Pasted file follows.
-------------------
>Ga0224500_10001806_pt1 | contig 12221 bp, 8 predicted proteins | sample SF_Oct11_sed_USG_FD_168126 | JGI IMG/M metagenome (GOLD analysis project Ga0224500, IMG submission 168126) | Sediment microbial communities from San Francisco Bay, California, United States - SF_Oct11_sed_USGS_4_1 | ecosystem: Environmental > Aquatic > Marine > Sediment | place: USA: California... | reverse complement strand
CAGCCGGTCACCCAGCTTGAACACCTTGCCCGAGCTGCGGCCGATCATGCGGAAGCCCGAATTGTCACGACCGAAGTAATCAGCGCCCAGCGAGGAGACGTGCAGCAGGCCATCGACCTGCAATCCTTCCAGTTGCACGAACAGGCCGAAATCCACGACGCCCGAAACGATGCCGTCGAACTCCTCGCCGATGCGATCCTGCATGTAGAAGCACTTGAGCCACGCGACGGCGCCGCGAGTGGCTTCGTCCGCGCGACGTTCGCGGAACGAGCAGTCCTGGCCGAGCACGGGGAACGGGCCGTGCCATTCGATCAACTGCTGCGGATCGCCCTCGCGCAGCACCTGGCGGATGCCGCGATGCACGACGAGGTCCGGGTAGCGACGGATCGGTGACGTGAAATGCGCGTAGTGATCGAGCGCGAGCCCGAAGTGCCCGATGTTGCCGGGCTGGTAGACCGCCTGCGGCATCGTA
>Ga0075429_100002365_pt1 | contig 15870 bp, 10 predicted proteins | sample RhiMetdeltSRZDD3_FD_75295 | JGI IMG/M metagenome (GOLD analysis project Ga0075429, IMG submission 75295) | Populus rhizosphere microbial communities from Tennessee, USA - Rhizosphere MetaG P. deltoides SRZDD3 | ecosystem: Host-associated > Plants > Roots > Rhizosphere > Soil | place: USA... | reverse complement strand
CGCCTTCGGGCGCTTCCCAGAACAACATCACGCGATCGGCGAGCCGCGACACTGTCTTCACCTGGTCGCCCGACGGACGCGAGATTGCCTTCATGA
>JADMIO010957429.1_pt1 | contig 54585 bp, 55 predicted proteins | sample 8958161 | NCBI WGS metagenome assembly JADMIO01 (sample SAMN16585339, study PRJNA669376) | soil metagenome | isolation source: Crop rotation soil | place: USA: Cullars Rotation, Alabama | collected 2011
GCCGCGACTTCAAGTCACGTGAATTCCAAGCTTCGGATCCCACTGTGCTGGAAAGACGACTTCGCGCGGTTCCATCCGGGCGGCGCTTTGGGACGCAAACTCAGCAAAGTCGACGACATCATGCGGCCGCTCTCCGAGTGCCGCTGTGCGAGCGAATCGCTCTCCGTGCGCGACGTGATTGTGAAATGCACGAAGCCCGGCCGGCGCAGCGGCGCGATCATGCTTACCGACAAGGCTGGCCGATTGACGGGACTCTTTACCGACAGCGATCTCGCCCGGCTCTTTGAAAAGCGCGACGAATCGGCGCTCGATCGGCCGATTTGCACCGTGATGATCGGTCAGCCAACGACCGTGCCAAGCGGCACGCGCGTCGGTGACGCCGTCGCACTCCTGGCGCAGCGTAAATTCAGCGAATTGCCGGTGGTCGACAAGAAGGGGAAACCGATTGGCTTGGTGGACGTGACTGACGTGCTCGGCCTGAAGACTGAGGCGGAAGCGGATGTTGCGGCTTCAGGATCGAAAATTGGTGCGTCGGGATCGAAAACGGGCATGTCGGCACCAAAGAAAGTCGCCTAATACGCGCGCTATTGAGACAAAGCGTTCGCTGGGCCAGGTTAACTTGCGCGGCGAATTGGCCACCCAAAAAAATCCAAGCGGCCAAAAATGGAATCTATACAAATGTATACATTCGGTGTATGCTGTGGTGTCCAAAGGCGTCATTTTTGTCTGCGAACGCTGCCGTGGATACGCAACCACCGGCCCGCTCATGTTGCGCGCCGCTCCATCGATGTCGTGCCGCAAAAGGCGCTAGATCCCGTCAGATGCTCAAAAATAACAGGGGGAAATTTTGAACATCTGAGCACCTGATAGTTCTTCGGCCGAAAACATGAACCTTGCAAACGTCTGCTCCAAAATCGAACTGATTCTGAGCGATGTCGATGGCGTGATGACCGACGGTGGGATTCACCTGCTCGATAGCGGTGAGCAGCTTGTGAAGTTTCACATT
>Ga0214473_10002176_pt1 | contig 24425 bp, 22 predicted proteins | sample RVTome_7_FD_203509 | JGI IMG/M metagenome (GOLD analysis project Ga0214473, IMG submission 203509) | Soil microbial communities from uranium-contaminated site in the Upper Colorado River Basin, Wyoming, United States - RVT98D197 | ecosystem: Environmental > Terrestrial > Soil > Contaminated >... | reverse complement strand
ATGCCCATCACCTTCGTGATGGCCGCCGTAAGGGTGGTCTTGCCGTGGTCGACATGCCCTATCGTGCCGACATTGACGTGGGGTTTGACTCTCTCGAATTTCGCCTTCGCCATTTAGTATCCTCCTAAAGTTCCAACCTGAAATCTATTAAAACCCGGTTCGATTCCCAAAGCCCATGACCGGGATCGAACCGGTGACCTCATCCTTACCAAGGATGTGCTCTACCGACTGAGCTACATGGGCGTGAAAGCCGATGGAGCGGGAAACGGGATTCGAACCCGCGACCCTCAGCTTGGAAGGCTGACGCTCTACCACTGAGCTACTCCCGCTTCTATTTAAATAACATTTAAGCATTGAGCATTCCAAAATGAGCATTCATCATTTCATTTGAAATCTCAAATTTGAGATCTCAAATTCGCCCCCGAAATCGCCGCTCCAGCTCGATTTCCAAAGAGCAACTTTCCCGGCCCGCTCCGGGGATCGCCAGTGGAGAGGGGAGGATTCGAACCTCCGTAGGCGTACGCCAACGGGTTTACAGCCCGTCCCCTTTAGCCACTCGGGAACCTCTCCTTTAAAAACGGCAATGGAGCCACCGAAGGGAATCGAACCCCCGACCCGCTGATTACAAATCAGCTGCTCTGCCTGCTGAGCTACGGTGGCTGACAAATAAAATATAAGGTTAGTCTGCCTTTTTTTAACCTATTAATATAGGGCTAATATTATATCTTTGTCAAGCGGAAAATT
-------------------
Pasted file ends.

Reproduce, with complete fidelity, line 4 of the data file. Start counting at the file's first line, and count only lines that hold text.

CGCCTTCGGGCGCTTCCCAGAACAACATCACGCGATCGGCGAGCCGCGACACTGTCTTCACCTGGTCGCCCGACGGACGCGAGATTGCCTTCATGA